Sunday, January 05, 2014

The Maps of the Week

It has been a couple of weeks since the last Google Maps Mania weekly round-up so this time around we have a special Google Maps of the Fortnight edition. You might also want to check out this round-up of the 200 Best Maps of 2013.

Mapping the Sea is a gorgeous interactive map of the Isle of Barra in the Outer Hebrides.

The map was created by artist Stephen Hurrel and social ecologist Ruth Brennan. For the map local school pupils interviewed local fishermen and older inhabitants of the island. The map explores the rich cultural knowledge of the islanders, particularly in relation to the seas around the island.

The map features a number of interactive markers that allow you to explore photos of Barra and audio-clips that allow you to listen to the tales of the islanders directly from the map.

Charles O. Paullin and John K. Wright's Atlas of the Historical Geography of the United States was first published in 1932. The Atlas contained nearly 700 maps covering a vast range of social, economic and political aspects of life in the Untied States.

Most map fans will probably be familiar with at least some of the maps featured in this comprehensive Atlas of life in America. For example Paullin and Wright's maps of travel times, which show how long it took to travel from New York to other locations throughout America at various points in its history, are reproduced to this day.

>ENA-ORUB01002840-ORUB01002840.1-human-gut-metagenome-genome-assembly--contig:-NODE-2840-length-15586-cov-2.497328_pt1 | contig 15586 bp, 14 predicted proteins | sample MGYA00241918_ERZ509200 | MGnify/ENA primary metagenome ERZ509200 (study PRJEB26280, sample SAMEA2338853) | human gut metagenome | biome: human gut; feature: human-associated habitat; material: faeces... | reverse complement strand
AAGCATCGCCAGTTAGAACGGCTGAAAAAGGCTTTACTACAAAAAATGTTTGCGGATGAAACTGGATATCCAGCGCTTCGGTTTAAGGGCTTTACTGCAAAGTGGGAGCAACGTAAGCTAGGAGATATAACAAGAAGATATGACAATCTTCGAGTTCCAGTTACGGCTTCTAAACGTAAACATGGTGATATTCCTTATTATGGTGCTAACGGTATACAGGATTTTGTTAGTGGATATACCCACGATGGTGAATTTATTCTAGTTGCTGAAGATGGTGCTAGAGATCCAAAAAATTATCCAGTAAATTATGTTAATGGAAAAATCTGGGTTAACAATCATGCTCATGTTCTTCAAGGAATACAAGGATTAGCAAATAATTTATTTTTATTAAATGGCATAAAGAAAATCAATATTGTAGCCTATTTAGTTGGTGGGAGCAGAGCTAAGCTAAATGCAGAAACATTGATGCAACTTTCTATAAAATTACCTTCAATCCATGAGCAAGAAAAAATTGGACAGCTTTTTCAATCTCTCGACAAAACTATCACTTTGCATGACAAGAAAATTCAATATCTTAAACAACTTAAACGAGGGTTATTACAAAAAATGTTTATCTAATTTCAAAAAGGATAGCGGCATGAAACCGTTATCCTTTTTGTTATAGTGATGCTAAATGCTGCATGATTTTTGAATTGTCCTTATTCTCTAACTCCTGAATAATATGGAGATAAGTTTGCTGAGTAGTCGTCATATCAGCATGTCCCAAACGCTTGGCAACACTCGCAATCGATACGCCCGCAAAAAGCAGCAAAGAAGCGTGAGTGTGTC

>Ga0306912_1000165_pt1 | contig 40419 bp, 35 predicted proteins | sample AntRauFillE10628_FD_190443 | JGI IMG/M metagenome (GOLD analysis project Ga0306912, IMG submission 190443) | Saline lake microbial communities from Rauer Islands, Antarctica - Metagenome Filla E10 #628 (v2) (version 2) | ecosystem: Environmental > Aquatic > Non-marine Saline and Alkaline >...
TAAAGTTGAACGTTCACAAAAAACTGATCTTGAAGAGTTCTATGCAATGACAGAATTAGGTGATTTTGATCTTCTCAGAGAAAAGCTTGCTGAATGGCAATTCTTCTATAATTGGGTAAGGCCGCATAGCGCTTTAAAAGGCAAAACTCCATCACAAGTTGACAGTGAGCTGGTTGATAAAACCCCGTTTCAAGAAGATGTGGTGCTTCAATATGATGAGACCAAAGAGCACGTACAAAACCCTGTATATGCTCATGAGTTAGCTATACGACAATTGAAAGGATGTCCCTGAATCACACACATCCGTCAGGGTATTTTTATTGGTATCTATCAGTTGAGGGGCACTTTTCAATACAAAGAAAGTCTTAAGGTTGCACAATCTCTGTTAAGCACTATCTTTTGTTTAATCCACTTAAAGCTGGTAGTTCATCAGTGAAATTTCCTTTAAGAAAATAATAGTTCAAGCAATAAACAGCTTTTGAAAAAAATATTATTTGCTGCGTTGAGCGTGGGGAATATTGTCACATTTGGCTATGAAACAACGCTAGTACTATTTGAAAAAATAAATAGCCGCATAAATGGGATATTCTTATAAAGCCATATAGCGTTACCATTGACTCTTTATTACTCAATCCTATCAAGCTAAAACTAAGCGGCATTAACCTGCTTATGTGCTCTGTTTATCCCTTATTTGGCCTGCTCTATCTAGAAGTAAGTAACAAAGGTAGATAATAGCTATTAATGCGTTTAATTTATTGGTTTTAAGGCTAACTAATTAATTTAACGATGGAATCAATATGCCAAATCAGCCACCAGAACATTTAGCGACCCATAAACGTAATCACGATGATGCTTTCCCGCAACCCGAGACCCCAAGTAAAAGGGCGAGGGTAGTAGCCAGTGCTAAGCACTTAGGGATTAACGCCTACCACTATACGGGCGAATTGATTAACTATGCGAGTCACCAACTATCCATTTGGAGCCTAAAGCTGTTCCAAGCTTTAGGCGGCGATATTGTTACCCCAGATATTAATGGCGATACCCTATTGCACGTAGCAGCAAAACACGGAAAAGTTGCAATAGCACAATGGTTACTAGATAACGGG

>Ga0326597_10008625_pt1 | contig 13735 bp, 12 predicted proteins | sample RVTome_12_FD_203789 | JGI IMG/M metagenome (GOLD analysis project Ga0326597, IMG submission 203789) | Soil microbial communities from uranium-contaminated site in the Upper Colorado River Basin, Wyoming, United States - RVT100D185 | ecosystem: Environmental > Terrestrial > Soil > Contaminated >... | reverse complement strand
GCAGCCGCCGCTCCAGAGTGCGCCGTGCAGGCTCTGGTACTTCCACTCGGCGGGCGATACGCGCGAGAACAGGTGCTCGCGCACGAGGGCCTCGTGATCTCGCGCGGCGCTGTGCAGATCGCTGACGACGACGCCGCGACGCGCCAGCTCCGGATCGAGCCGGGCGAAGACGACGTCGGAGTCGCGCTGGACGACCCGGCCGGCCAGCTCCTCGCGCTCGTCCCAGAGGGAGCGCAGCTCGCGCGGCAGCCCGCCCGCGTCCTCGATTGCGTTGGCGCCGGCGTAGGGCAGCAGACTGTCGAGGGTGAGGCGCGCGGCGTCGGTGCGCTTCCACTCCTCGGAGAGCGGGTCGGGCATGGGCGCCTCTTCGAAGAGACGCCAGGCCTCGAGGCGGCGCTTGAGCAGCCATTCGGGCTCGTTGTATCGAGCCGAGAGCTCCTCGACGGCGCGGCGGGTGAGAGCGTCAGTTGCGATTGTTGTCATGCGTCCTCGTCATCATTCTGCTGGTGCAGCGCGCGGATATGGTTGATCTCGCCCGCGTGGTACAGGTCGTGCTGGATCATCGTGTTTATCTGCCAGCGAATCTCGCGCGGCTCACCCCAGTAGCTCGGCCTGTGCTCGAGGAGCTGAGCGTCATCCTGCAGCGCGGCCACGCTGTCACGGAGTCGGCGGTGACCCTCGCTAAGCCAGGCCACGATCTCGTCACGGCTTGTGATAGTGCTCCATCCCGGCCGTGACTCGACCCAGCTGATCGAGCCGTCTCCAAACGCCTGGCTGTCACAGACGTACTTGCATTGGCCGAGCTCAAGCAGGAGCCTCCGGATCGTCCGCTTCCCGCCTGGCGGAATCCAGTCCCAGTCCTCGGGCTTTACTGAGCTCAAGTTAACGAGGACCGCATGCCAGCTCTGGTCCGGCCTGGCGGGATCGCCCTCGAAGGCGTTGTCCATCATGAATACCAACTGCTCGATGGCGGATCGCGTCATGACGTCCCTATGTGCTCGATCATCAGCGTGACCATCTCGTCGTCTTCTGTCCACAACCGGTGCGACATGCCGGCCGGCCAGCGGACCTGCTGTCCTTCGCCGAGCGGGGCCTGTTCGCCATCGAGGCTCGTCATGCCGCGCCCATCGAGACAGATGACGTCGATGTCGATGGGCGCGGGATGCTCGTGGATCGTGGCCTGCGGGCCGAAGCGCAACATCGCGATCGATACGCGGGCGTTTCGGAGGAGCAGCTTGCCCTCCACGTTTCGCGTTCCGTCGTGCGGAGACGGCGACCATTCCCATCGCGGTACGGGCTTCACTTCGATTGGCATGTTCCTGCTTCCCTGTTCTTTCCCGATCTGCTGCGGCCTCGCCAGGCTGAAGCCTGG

The University of Richmond’s Digital Scholarship Lab has now released an awesome online interactive showcase of the nearly 700 maps in the Atlas of the Historical Geography of the United States. All of the maps have been made interactive and overlaid on the modern map of the United States (using Leaflet). Not only can you view all the maps using the zooming and panning tolls familiar to online map platforms but the University of Richmond has added a number of interactive features that update these historical maps for the digital age.

Kindred Britain is a fascinating tool for exploring the connections between people. The site shows the family connections between nearly 30,000 people (mainly British and mainly dead ).

For example, you may already know about George Washington's role as commander-in-chief during the American Revolutionary War, however did you know he was leading the United States against his distant relative George III of the United Kingdom.

The maps on Kindred Britain are probably the least interesting aspect of the site - but there are maps. The maps show where individuals in the Network panel are from. Regions are highlighted on the map to show you where all the individuals in the current visualization are from.

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